Photo Credit: Youtube

{Originally posted to the author’s eponymous website}

Consider, for instance, the uproar over the recent Hungarian campaign against George Soros, a leading left-wing activist who also happens to be Jewish. As part of his reelection bid, Hungarian Prime Minister Viktor Orban plastered the country with anti-illegal immigration posters featuring a smiling Soros bearing the slogan “Don’t let Soros have the last laugh” and a statement that 99 percent of Hungarians oppose illegal immigration. Orban, who accuses Soros of funding progressive groups in Hungary that lobby for “settling a million migrants” in the country, has also called Soros himself a “billionaire speculator” and an “American financial speculator attacking Hungary.”

Advertisement

The campaign has outraged many people, ostensibly out of concern for anti-Semitism. The head of Hungary’s Jewish Federation protested to Orban, saying that despite not being “openly anti-Semitic,” the campaign could spark anti-Semitism. So did Israel’s ambassador to Hungary, using language which strongly implied the campaign was anti-Semitic without actually saying so, until Prime Minister Benjamin Netanyahu (correctly) ordered a retraction. A senior European Union official termed Orban’s use of “speculator” anti-Semitic. The Associated Press even ran a story in May headlined “Demonization of Soros recalls old anti-Semitic conspiracies.”

Some attacks on Soros are anti-Semitic, like when someone at an anti-refugee rally in Poland in 2015 set fire to an effigy of an Orthodox Jew which he said represented Soros. That’s classic anti-Semitism; it implies both that the real problem is Soros’s Jewishness rather than anything he did, and that all Jews are responsible for Soros’s actions.

The Hungarian campaign, however, targets Soros not for his Jewishness, which it never even mentions, but for his actions; specifically, the fact that he is one of the main financial backers of pro-immigration organizations in Hungary.

According to data provided to the Associated Press by Soros’s Open Society Foundations, he has so far donated $12 billion worldwide, of which $400 million has gone to Hungary. I doubt Hungary has many other donors providing funding of that magnitude for progressive causes (the only kind Soros funds). So if you believe it’s problematic for outsiders to pour huge sums of money into a country to promote agendas most of the country considers detrimental to its well-being—a position I sympathize with, given the damage similar tactics have caused Israel—then Soros is a legitimate target for reasons having nothing to do with his Jewishness.

Moreover, while the word “speculator” is often used as anti-Semitic code for “Jew,” in Soros’s case, it’s the literal truth. Soros didn’t make his fortune by producing better widgets. He made it by speculating on the markets, where he’s especially famous for having raked in $1 billion in a single day by betting against the British pound, thereby earning the nickname “the man who broke the Bank of England.” So if you believe that financial speculation is detrimental to society, then Soros is the ultimate embodiment of this particular economic evil. That, too, has nothing to do with his Jewishness.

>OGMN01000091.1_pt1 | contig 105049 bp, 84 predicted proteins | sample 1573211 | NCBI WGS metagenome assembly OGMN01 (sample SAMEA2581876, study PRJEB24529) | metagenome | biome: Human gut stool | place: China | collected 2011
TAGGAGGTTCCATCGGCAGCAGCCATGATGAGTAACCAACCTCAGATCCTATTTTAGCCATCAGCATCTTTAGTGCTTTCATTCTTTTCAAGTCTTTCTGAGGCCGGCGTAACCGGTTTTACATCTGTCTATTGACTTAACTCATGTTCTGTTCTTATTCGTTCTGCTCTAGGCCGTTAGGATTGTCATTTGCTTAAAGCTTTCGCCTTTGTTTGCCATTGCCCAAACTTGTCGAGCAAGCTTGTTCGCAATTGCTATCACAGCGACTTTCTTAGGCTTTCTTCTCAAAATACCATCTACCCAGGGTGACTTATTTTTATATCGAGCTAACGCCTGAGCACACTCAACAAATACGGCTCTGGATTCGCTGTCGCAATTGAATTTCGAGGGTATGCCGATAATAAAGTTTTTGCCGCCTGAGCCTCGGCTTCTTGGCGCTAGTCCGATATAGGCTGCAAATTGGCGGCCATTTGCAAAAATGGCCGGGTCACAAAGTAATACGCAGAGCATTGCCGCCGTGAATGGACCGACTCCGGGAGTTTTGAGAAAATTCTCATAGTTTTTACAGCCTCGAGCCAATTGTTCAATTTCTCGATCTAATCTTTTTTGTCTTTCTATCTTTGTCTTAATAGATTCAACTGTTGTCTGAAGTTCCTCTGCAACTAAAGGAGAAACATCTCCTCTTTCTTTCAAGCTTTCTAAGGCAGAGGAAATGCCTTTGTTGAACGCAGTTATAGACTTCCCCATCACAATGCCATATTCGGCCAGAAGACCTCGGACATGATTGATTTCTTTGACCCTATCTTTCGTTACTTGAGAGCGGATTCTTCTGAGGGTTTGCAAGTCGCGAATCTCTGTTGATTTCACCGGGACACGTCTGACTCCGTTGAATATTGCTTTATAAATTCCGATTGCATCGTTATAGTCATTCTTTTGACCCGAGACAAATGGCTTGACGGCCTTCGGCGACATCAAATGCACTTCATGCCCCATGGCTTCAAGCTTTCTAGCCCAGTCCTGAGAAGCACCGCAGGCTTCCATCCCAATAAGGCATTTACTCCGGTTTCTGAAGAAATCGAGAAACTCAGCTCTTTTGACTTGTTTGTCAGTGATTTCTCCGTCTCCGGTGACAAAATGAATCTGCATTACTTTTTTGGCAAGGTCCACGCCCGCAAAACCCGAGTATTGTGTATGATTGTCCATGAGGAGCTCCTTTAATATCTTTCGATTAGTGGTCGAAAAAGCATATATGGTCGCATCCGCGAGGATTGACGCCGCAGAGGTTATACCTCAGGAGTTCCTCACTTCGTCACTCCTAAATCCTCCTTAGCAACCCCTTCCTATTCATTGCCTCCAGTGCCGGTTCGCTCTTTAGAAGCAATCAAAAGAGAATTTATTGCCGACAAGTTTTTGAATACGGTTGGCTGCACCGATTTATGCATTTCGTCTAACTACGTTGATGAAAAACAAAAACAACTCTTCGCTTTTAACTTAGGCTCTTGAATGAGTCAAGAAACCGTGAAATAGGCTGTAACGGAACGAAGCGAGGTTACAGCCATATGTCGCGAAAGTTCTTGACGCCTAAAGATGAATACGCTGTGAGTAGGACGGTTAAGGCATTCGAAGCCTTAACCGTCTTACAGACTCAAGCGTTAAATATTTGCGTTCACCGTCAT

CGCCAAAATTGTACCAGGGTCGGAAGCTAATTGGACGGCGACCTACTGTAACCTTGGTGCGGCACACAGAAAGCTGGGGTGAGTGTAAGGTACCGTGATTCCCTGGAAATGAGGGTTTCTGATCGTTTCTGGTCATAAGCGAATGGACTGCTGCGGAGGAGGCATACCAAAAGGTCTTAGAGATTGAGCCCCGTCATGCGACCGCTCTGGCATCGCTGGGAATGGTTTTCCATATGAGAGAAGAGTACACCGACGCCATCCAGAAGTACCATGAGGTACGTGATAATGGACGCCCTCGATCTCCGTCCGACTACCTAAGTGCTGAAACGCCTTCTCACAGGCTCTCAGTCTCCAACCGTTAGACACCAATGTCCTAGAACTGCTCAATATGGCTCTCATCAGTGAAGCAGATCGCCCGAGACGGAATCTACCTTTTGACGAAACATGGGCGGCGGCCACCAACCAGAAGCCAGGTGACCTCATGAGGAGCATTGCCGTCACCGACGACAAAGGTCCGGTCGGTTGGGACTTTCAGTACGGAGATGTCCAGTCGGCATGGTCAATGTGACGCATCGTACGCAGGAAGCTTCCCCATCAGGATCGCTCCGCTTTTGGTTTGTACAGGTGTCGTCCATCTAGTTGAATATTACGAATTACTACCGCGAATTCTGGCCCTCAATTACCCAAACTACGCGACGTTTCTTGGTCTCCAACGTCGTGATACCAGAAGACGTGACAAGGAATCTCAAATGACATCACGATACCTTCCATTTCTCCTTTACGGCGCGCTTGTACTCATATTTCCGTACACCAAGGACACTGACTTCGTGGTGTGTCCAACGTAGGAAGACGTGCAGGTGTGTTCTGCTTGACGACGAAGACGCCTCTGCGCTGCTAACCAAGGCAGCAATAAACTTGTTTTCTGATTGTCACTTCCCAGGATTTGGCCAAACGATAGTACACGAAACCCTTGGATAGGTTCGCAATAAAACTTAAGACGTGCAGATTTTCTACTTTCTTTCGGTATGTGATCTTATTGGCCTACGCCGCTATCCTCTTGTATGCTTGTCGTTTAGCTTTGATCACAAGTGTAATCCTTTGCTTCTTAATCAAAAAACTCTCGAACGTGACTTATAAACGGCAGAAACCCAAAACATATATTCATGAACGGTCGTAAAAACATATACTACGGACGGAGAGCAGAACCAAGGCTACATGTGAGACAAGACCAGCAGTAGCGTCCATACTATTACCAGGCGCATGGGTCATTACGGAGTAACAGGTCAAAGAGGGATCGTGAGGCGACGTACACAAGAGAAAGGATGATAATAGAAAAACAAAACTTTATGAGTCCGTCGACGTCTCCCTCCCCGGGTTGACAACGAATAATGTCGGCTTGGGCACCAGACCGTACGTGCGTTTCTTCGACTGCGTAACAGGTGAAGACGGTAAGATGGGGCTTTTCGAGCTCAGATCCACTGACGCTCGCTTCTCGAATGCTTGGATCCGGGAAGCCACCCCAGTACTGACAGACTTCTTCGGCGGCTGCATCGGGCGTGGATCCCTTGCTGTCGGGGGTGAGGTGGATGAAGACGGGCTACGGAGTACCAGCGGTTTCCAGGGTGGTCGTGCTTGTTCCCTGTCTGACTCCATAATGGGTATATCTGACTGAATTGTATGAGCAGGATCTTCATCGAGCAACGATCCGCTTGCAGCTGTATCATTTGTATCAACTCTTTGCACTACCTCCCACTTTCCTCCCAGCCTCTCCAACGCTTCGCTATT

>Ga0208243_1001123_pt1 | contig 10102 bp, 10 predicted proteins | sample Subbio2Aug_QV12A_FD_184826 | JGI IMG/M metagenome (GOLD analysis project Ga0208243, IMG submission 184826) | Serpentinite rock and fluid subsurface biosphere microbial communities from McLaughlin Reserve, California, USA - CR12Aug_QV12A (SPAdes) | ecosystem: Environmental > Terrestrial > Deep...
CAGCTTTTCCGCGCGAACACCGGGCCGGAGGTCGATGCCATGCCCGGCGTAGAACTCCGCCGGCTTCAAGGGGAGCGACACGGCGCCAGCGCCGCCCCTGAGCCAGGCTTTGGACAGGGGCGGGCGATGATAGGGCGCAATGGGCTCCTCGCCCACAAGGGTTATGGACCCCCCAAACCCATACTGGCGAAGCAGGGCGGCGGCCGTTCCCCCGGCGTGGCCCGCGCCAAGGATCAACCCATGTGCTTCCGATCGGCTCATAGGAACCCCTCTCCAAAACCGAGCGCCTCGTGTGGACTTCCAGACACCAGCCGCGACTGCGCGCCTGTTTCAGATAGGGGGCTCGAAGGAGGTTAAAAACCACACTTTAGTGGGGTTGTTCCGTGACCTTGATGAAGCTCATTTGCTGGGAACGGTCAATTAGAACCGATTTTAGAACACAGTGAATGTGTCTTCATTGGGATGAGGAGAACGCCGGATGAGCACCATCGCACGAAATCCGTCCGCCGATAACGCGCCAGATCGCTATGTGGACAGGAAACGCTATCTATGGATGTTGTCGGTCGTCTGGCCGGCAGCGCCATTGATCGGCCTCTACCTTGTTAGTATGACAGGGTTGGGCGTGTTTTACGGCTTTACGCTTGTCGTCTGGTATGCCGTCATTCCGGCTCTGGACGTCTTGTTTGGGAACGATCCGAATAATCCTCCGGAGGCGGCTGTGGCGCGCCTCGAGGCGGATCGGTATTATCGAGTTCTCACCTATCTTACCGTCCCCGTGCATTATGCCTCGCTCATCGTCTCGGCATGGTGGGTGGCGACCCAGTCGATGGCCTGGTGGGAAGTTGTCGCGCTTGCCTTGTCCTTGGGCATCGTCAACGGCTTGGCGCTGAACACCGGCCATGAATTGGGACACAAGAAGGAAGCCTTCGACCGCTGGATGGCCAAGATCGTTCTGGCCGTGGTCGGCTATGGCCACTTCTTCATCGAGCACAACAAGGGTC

In short, Soros is being attacked not for his Jewish identity, but for his actions. Yet both Jews and non-Jews have risen up to declare such criticism “anti-Semitic” solely because he happens to be Jewish. In the left’s brave new world, you can neither call a speculator a speculator nor criticize a progressive donor for his progressive donations. As long as he’s a Jewish progressive, he can’t be touched.

Now contrast this with, say, what happened at last month’s “Chicago Dyke March,” when three people carrying rainbow flags with a Star of David on them were kicked out of the march because the flag was “pro-Israel,” and therefore unacceptable at a progressive demonstration. The Star of David is the most recognizable Jewish symbol in existence and has been since long before Israel’s establishment; that’s precisely why Israel put one on its national flag. That’s also why the so-called Jewish Pride flag has a Star of David on its rainbow background—not to represent Israel, but to represent the marchers’ Judaism. As one expelled marcher said, “It was a flag from my congregation which celebrates my queer, Jewish identity.”

In other words, these marchers were expelled solely for carrying an obviously Jewish symbol at a progressive event. This is classic anti-Semitism: Jews are welcome only if they divest themselves of anything that could identify them as Jews. Yet in the progressive world, such anti-Semitism is deemed perfectly acceptable as long as you claim, like the march organizers did, that the victims were expelled for being “Zionists.” Though some progressives do seem to realize that this justification can’t withstand the light of day: For the crime of airing that bit of dirty laundry, the award-winning reporter who broke the story of the Jews’ expulsion from the march was summarily removed from her reporting job at a Chicago LBGT newspaper and transferred to the sales department.

The distinction between what is and isn’t anti-Semitic ought to be obvious: When progressive activists—or any other kind of activists—are targeted because they are Jews, that’s anti-Semitic. When they are targeted because they are progressive activists, that’s not anti-Semitic, even if they also happen to be Jews.

Yet in a stunning inversion, the progressive left has turned this obvious distinction on its head: Targeting people for being Jewish is no longer anti-Semitic, but targeting people for being progressive activists is. Thus instead of being a shield to protect Jews, charges of anti-Semitism have become a shield to protect leftists. And thereby, the left has completed the process of redefining anti-Semitism to its own benefit, and the detriment of the Jews.

Advertisement